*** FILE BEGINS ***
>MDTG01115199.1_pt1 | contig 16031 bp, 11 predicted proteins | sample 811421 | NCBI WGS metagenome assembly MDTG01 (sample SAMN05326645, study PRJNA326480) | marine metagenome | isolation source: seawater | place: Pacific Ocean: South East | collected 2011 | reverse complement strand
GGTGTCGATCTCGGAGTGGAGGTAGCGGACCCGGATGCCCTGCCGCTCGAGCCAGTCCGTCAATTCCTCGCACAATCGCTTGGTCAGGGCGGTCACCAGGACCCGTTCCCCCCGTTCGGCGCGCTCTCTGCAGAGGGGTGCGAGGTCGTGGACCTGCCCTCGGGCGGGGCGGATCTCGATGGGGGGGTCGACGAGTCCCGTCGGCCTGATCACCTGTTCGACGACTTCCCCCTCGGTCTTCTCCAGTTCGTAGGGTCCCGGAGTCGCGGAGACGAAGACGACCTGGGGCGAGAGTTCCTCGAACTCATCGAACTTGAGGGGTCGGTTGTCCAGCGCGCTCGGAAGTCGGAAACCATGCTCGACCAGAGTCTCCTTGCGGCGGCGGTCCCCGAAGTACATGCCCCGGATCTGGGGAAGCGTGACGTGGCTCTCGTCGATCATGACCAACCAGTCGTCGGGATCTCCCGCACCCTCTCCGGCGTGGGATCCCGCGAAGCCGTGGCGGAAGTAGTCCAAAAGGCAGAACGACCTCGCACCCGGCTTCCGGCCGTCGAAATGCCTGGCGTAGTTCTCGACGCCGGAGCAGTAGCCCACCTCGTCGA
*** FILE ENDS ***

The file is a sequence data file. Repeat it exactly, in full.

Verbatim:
>MDTG01115199.1_pt1 | contig 16031 bp, 11 predicted proteins | sample 811421 | NCBI WGS metagenome assembly MDTG01 (sample SAMN05326645, study PRJNA326480) | marine metagenome | isolation source: seawater | place: Pacific Ocean: South East | collected 2011 | reverse complement strand
GGTGTCGATCTCGGAGTGGAGGTAGCGGACCCGGATGCCCTGCCGCTCGAGCCAGTCCGTCAATTCCTCGCACAATCGCTTGGTCAGGGCGGTCACCAGGACCCGTTCCCCCCGTTCGGCGCGCTCTCTGCAGAGGGGTGCGAGGTCGTGGACCTGCCCTCGGGCGGGGCGGATCTCGATGGGGGGGTCGACGAGTCCCGTCGGCCTGATCACCTGTTCGACGACTTCCCCCTCGGTCTTCTCCAGTTCGTAGGGTCCCGGAGTCGCGGAGACGAAGACGACCTGGGGCGAGAGTTCCTCGAACTCATCGAACTTGAGGGGTCGGTTGTCCAGCGCGCTCGGAAGTCGGAAACCATGCTCGACCAGAGTCTCCTTGCGGCGGCGGTCCCCGAAGTACATGCCCCGGATCTGGGGAAGCGTGACGTGGCTCTCGTCGATCATGACCAACCAGTCGTCGGGATCTCCCGCACCCTCTCCGGCGTGGGATCCCGCGAAGCCGTGGCGGAAGTAGTCCAAAAGGCAGAACGACCTCGCACCCGGCTTCCGGCCGTCGAAATGCCTGGCGTAGTTCTCGACGCCGGAGCAGTAGCCCACCTCGTCGA